Mother and I watched Elizabeth’s coronation. in the middle of the night I was filled with elation. Crowns, royal robes, jewels reigned from above. Philip stood tall as she became queen. Such pomp and circumstance I never had seen. He looked at her with such love.
Over the years I have admired the queen wearing colorful outfits, blue, pink or green matched head to toe, hat, coat, and glove. Children and grandchildren blessed her life. We saw very little of her role as wife until Philip died. Queen’s tears shed for love.
Written by Lindsey Ein and read aloud at our OLN LIVE! So happy to have Lindsey participate and to share her poem with all of you here.
Faith came much easier when I was young. I believed in Purgatory. That half-way house you might need before your final reward. I’d say three Hail Marys for the one lucky soul who needed exactly that many words to move out and ascend to heaven. My lips moved silently, hands folded, head bowed, like I learned in Immaculate Conception Grade School. Then I’d say a very loud Amen and grin. Good deed done for the day! These days, as a septuagenarian, I realize that for some people hell is right here on earth. Hail Marys don’t seem to cut it when a Black man gets shot in the back while innocently jogging down a street. I don’t grin anymore at the end of my prayers.
Shared with dVerse today, the virtual pub for poets around the globe.
Today is OLN LIVE from 3 to 4 PM and OLN. I’m hosting today….so hope to see many folks there.Photo is my hands this morning.
Written for dVerse, the virtual pub for poets around the globe. Today Laura asks us to consider couples, writing a poem in couplets. She presents a number of forms that are based in couplets including the Rhopalic Couplet. First used by Homer in the Illiad, the Rhopalic Couplet contains two lines. In both lines, each word progresses adding 1 more syllable than the preceding word in the line. The lines need not be rhymed. So for example x xx xxx xxxx x xx xxx xxxx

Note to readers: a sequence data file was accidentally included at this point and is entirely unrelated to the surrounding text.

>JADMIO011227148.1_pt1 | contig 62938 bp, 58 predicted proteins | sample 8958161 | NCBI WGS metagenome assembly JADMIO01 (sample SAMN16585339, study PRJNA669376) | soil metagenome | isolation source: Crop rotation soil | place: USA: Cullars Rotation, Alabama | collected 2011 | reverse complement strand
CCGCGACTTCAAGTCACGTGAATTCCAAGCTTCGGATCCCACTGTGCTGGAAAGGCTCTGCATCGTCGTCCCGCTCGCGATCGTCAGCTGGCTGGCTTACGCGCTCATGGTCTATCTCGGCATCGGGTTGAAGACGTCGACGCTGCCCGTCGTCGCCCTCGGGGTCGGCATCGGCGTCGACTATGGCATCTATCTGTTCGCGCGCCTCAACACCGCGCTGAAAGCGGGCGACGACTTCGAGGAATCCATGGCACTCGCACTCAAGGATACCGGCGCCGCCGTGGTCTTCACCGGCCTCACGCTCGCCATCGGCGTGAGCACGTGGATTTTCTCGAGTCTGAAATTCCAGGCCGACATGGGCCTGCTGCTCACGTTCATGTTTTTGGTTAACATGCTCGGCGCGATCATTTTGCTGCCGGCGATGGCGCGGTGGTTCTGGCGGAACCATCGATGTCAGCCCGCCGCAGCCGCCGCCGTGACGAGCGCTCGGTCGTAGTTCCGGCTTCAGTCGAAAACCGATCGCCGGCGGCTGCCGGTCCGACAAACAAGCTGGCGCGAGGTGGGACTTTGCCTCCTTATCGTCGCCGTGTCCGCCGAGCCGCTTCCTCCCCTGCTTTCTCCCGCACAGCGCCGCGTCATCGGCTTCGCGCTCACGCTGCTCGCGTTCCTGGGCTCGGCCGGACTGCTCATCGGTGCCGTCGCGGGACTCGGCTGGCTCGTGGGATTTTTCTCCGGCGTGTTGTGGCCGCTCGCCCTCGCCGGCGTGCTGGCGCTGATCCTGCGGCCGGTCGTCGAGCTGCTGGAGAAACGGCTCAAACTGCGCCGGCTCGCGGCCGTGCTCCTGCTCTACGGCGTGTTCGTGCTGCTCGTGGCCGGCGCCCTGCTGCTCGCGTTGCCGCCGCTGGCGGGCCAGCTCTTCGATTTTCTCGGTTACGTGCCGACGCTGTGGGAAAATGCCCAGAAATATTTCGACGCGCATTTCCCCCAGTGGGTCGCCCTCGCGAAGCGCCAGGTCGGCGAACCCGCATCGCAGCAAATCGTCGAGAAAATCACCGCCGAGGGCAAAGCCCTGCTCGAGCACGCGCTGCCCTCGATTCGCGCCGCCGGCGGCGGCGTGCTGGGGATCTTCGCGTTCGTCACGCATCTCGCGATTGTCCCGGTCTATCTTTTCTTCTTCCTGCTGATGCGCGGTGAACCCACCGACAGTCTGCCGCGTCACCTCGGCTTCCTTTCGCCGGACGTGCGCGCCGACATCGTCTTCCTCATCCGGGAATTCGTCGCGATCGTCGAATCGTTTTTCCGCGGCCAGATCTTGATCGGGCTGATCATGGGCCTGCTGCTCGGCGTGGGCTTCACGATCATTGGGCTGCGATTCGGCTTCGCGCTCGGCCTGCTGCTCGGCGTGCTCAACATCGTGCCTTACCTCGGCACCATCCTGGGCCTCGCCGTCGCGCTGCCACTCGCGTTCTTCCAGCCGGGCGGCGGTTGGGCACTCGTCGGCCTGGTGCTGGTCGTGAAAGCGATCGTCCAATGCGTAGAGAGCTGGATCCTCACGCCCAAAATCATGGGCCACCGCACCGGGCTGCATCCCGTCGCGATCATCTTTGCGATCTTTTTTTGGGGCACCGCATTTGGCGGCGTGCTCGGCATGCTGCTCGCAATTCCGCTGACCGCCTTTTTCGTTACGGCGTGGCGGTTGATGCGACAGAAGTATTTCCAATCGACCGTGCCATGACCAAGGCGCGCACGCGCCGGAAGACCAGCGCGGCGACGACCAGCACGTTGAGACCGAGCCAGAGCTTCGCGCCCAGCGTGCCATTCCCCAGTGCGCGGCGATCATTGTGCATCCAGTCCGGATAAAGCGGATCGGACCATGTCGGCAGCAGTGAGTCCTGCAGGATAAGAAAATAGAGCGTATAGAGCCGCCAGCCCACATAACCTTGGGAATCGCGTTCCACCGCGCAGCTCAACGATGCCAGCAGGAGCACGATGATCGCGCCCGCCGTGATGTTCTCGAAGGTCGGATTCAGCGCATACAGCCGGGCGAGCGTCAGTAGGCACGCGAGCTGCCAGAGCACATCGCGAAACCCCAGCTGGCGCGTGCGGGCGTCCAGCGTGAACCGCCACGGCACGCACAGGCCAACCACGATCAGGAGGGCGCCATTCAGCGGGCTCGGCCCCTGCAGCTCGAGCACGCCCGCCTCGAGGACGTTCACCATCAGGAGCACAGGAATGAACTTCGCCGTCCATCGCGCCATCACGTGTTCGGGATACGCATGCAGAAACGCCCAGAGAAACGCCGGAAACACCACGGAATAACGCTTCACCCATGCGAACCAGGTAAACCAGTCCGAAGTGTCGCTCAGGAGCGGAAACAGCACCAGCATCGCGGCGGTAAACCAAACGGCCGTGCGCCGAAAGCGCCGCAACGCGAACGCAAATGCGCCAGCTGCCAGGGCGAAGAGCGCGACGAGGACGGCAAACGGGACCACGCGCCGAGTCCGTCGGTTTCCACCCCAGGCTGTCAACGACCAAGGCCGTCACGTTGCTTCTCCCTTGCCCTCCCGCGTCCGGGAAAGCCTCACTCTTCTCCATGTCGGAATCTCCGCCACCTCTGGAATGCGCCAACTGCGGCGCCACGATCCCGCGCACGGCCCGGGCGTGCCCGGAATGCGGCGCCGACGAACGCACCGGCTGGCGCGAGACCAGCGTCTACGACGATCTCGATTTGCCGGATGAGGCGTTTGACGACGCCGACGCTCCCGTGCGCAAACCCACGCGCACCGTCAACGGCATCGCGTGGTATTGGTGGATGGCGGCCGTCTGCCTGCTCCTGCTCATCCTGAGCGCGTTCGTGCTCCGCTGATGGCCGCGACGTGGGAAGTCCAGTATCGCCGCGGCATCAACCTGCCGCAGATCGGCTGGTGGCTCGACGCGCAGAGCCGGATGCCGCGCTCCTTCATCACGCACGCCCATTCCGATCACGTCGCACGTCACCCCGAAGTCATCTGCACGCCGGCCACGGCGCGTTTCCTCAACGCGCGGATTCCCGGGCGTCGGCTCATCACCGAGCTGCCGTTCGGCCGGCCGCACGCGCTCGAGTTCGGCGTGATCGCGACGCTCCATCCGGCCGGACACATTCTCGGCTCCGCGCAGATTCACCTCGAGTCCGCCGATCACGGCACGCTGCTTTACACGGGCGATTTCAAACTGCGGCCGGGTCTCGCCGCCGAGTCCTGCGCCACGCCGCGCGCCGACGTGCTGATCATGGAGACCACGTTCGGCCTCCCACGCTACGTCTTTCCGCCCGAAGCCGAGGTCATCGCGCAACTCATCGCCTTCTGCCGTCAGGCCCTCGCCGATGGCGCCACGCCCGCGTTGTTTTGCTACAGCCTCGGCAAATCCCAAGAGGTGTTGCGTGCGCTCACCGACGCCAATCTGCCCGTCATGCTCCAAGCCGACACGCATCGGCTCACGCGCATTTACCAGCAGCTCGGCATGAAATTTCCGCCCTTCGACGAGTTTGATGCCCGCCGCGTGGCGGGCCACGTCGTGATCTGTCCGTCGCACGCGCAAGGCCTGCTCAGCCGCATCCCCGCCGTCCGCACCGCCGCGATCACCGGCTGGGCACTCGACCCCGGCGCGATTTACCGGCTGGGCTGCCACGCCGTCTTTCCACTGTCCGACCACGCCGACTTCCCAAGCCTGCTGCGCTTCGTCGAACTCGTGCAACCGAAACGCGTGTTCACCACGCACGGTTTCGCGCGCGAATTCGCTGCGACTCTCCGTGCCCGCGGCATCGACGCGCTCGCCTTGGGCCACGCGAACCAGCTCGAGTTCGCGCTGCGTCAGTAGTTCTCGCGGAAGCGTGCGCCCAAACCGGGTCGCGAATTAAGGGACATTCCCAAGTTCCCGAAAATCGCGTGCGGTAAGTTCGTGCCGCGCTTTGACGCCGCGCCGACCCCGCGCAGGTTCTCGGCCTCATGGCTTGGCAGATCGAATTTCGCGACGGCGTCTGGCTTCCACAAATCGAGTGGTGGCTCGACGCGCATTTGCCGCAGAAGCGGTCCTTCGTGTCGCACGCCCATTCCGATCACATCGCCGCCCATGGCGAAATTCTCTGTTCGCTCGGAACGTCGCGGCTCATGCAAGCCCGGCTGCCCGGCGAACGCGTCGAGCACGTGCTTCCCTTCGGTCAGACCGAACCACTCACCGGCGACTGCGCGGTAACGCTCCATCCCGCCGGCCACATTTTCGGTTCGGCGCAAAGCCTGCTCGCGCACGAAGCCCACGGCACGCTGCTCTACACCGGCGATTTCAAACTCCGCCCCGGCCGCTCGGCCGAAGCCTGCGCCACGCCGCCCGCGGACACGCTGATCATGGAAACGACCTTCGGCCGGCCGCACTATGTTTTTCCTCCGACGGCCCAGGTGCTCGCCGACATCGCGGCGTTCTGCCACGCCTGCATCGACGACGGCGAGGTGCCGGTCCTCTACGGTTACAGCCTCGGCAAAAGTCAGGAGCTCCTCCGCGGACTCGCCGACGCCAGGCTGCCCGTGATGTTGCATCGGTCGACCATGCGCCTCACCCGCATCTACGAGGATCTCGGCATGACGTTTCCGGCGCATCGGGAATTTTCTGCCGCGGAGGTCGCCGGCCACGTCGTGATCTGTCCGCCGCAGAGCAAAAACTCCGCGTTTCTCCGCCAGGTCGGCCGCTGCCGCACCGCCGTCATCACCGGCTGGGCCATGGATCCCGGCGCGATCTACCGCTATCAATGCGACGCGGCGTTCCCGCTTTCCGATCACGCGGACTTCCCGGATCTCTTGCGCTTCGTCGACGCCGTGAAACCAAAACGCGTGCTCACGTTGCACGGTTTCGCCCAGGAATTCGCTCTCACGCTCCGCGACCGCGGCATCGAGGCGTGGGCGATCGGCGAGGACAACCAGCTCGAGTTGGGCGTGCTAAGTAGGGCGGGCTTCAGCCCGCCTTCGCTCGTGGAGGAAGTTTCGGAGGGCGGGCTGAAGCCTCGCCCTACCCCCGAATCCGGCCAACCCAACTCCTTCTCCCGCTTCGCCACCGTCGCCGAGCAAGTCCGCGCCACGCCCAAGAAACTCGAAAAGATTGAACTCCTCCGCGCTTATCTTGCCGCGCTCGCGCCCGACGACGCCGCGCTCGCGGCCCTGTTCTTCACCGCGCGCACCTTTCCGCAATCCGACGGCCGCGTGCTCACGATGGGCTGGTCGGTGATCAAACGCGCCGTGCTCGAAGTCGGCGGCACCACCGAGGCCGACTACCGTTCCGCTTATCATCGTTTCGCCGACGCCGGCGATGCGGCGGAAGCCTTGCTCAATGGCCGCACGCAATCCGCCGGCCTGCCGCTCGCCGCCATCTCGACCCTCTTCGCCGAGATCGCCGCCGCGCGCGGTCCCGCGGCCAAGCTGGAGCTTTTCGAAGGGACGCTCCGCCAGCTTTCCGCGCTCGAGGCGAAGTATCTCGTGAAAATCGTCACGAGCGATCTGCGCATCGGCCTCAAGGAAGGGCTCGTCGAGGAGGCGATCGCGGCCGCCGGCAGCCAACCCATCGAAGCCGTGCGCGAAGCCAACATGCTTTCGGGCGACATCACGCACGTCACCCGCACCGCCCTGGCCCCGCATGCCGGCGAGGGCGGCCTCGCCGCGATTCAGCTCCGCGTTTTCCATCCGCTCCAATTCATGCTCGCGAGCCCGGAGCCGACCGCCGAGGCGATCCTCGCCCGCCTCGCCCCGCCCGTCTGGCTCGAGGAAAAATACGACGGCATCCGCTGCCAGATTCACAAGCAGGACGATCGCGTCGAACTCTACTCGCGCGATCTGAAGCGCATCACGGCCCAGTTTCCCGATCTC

I found this quite tricky to do! Another poetic sudoku for me. Image from Pixabay.com
She falters, steps lightly, lightly asserting herself again. Again he beats her, denies her being. Being a brute, how can she win?
How did this happen, happen to her, create such fear? Fear is the impetus she finally needs. Needs to act quickly, her path is clear.
Miles away she laughs aloud, a loud guffaw that signals she’s free. Free of his violence, while he lies dead, dead by her deed near the old oak tree.
Written for dVerse, the virtual pub for poets around the globe. Grace asks us to consider Loop Poetry, a form created by Hellon. There are no restrictions on the number of stanzas nor on the syllable count for each line. However, in each stanza, the last word of the line 1 becomes the first word of line 2. The last word of line 2 becomes the first word of line 3. The last word of line 3 becomes the first word of line 4. This is followed for each stanza (4 line stanzas). The rhyme scheme is abcb. Tricky. Took me a while to get in the rhythm of it and for some reason, this poem from the dark side was the result.